This made me think of a very arresting line – the introduction to part 4 in the book, which reads: “Mostly, a cage is air.” I had never thought of a cage that way. Isn’t the wire of a cage the only thing that matters? But Kari said that to her it means we don’t let the wire take us so far down that we don’t get up again. “I go back to the ancestors for that; if they had laid down even once I might not be here now. I’m in the cage but I’ll seek out the air. Some days I stare at the bars–that’s grief and that is OK–but make sure you get good full breaths of air as well.”
Speaking of clean air, Gunter-Seymour’s mother passed away during COVID lockdown, when breathing the same air as other people became a serious matter. The poem “Rare Birds” is a tribute to her mother. Although COVID was not the cause of death, she was living in a nursing care facility due to her dementia, and entering her room required an involved sequence of washing, gowning, gloving, and masking. After six weeks without contact, Kari was allowed in. Her mother asked, “Where have you been?” “I’ve been out reading my poetry like I do,” she responded. “She was very proud of me.” In “Rare Birds,” the poet plants a tree to welcome “rare Kirtland warblers, who / are picky, require jack pines / rooted in Grayling sand.” This is in honor of her mother, who was “colorful, flighty, could trill / a rich, clear aria. / She never left the house without / her signature kohled eyelids / and some form of feather-crested frock.” She was a “petunia among the ragweed,” Kari said, and the poem is one she would have approved of. On the other hand, “Some of the poems are not as forgiving because they are about my youth.” Her mother’s bipolar disorder could be a source of hurt, as was the case when she proposed that Kari, at thirteen, lose five pounds to earn a Barbie. This instance appears in the poem “Hella Barbie 1968,” which is about her mother’s perhaps misguided efforts to steer her in certain directions, life’s pressures and disappointments, and how we become familiar with them too soon. I loved the poet’s response, however,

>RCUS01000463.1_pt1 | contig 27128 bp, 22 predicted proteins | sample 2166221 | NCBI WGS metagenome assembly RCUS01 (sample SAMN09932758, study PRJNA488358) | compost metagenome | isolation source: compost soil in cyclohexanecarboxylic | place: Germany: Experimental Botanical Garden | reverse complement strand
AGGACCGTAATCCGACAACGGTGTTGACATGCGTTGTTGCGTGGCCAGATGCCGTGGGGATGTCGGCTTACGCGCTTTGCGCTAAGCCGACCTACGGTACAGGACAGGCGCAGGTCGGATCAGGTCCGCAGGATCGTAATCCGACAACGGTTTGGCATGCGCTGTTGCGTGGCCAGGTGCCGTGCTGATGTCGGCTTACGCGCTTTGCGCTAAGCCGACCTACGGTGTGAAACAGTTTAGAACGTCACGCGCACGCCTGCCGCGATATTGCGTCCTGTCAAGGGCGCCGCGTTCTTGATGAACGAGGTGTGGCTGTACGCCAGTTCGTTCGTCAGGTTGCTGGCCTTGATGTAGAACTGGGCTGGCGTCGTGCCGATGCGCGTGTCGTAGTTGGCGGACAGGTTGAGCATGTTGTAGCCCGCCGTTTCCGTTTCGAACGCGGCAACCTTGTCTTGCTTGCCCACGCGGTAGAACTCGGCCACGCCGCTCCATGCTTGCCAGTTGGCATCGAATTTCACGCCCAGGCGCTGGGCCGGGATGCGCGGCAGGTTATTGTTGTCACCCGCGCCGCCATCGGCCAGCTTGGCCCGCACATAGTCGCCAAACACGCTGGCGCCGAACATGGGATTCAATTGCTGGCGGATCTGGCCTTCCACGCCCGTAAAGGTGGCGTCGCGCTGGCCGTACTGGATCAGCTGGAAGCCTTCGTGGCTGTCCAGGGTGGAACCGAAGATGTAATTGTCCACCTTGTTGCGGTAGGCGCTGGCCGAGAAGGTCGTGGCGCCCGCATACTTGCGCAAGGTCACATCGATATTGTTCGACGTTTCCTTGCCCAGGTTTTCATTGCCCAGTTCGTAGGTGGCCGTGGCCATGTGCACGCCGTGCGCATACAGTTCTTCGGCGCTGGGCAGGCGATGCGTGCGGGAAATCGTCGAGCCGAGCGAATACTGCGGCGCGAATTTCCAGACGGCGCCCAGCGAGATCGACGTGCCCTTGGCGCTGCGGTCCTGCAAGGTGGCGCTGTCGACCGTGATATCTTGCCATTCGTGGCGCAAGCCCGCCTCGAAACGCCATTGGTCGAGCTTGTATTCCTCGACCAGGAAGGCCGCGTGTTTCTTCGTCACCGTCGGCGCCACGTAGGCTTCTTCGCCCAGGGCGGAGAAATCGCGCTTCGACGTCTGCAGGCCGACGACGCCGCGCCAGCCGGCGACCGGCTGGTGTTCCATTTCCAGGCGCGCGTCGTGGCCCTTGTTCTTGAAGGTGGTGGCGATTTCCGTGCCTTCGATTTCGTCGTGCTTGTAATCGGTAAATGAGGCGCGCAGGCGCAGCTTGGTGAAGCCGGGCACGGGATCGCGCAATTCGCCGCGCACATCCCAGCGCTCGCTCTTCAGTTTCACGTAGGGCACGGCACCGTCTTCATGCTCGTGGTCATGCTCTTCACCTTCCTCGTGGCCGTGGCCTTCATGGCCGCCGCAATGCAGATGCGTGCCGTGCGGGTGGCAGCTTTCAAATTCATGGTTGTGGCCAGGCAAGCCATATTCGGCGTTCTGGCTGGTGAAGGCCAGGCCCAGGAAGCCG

…To insistordinary things be somehow more–
a brittle leaf laced in snow,
the sugary smell of clover-filled pastures,
my mother’s voice, twanged and weedy,
calling, Don’t be late for supper!
Lose weight but don’t be late for supper. What a bind! Another theme is the demands and judgements that women face, particularly Appalachian women. In “An Appalachian Woman’s Guide to Beer Drinking,” she hands a longnecked bottle to women who have offered “bits of your body, your land, to earn so little / as a pine-splint stool at their stars-and-stripes table.” This poem was written after the hearings to appoint Brett Kavanaugh to the Supreme Court, a detail I found deliciously hilarious.
Other poems are part lament, part love letter to the land. I can’t do them all justice here, but in closing I asked Kari what she’s currently working on and what comes next. She has a fourth book of poetry titled “Dirt Songs” coming out in 2024 from EastOver Press. It honors the women she grew up with in Amesville, Ohio who were not offered the same opportunities for education that she managed to acquire for herself. New poems she’s working on now are about her sister who died unexpectedly a year ago. More working out of grief and pain. But you must, Kari said, “write it, because if you hold onto it, it changes you.” Lucky for her readers, she writes through it all.